Now Barnabas was determined to take with them John called Mark. But Paul insisted that they should not take with them the one who had departed from them in Pamphylia, and had not gone with them to the work. Then the contention became so sharp that they parted from one another. (Acts 15:37-39, NKJV)
There is much we don’t know about this conversation between Paul and Barnabas. But we know it didn’t end in shrugs and placid smiles. The word for “contention” (paroxusmos.) suggests feverish intensity,1 and the two men found it impossible to work together.
We also know something else. Neither Paul nor Barnabas had any direct revelation from God on the question. If the Spirit had said to either of them “take Mark” or “don’t take Mark,” there would have been no dispute. They were both deeply committed to obedience.
Compromise or stand?
So how did they handle their disagreement? Believers who disagree about questions God has not answered in Scripture usually handle the conflict in one of two ways. (1) They compromise, yielding to pressure exerted by others. (2) They stand firm and claim—either directly or by implication—that their position is the biblical one and has God’s authority behind it. But there is a third option. When emotions are hot, we tend to run right past it, never noticing it’s there. Depending on the mood we’re in, we either compromise or condemn and fail to notice that neither is the right response.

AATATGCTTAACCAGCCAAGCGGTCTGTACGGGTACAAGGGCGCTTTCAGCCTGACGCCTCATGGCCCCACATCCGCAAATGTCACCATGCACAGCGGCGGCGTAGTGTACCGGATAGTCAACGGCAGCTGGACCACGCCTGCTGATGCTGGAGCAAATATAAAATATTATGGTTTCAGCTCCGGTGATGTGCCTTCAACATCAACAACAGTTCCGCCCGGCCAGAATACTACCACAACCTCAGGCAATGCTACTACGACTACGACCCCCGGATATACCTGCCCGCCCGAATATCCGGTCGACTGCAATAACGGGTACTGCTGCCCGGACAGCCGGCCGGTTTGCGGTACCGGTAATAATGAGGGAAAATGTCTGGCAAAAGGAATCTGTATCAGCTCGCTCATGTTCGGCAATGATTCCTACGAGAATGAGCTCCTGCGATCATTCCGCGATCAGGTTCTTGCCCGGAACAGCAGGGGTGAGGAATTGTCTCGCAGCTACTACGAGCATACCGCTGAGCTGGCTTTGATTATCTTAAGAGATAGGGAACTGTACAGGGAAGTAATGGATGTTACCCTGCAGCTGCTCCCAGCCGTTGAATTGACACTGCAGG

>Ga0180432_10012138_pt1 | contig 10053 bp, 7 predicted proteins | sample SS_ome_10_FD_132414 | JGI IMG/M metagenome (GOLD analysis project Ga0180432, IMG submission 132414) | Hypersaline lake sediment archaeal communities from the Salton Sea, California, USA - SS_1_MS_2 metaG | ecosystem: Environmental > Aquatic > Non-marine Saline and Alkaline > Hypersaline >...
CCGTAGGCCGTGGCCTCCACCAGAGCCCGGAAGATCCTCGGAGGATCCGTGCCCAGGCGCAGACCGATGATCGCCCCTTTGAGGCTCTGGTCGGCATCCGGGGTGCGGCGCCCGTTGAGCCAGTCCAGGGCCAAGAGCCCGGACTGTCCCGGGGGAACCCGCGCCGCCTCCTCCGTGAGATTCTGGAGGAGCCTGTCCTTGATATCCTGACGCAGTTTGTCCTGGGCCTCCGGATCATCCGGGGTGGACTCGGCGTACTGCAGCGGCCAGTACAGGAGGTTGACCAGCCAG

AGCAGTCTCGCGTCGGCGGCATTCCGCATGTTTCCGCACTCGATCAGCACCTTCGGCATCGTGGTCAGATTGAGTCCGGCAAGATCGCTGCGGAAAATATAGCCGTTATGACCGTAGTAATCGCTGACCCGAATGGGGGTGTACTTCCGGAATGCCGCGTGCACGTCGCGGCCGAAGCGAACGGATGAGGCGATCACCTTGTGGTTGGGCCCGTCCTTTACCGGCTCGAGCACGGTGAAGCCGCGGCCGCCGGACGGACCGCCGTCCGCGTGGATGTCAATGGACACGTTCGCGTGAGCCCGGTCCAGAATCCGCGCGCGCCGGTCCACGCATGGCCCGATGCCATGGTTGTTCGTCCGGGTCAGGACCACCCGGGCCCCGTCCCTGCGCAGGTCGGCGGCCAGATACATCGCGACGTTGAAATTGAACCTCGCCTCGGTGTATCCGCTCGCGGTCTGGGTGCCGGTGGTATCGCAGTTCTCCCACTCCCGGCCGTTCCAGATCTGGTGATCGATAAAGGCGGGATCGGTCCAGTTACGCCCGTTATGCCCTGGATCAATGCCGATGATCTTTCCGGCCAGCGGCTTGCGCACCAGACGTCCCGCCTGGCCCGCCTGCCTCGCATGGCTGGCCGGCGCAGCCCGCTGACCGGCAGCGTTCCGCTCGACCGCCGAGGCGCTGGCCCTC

It appears that Paul, or Barnabas, or both made this mistake. Though neither of them chose compromise regarding John Mark, at least one of them chose condemnation. Otherwise the impasse would have been resolved more congenially (though it might still have required a split). Read more about The Neglected Posture of Conscience